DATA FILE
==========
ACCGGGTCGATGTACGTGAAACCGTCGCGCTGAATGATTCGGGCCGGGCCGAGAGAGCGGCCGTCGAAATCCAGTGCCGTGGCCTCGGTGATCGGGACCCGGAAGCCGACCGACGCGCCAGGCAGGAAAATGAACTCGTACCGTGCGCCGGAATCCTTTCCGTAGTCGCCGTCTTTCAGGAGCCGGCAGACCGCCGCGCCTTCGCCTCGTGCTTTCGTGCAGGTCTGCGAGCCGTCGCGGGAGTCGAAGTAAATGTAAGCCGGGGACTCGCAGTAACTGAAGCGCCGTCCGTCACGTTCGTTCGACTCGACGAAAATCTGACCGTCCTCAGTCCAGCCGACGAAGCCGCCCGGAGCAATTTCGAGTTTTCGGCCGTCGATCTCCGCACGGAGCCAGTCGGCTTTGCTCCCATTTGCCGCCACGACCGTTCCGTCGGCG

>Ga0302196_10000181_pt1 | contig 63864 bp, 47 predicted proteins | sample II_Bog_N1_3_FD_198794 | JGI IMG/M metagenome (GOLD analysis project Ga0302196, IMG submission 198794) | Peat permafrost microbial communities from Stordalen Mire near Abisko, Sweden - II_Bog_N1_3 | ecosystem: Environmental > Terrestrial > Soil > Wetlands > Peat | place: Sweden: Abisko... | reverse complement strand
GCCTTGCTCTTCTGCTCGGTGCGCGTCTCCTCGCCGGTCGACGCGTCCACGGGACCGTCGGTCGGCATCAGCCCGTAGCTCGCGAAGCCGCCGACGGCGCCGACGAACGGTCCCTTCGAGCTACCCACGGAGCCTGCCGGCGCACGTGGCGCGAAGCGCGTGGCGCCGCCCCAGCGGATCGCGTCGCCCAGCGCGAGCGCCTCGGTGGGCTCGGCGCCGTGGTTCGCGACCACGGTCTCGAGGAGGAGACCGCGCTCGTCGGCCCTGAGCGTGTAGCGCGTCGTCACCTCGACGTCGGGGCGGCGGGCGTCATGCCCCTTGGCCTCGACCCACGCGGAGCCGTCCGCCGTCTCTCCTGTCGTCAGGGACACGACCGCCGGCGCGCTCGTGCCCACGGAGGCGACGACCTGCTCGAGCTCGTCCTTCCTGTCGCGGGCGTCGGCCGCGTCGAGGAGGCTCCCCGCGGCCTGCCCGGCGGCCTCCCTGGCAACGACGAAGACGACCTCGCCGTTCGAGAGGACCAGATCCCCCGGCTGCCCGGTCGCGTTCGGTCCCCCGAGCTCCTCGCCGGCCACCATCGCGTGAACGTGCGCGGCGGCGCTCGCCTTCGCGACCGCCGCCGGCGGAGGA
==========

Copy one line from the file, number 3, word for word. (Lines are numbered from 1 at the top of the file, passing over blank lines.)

GCCTTGCTCTTCTGCTCGGTGCGCGTCTCCTCGCCGGTCGACGCGTCCACGGGACCGTCGGTCGGCATCAGCCCGTAGCTCGCGAAGCCGCCGACGGCGCCGACGAACGGTCCCTTCGAGCTACCCACGGAGCCTGCCGGCGCACGTGGCGCGAAGCGCGTGGCGCCGCCCCAGCGGATCGCGTCGCCCAGCGCGAGCGCCTCGGTGGGCTCGGCGCCGTGGTTCGCGACCACGGTCTCGAGGAGGAGACCGCGCTCGTCGGCCCTGAGCGTGTAGCGCGTCGTCACCTCGACGTCGGGGCGGCGGGCGTCATGCCCCTTGGCCTCGACCCACGCGGAGCCGTCCGCCGTCTCTCCTGTCGTCAGGGACACGACCGCCGGCGCGCTCGTGCCCACGGAGGCGACGACCTGCTCGAGCTCGTCCTTCCTGTCGCGGGCGTCGGCCGCGTCGAGGAGGCTCCCCGCGGCCTGCCCGGCGGCCTCCCTGGCAACGACGAAGACGACCTCGCCGTTCGAGAGGACCAGATCCCCCGGCTGCCCGGTCGCGTTCGGTCCCCCGAGCTCCTCGCCGGCCACCATCGCGTGAACGTGCGCGGCGGCGCTCGCCTTCGCGACCGCCGCCGGCGGAGGA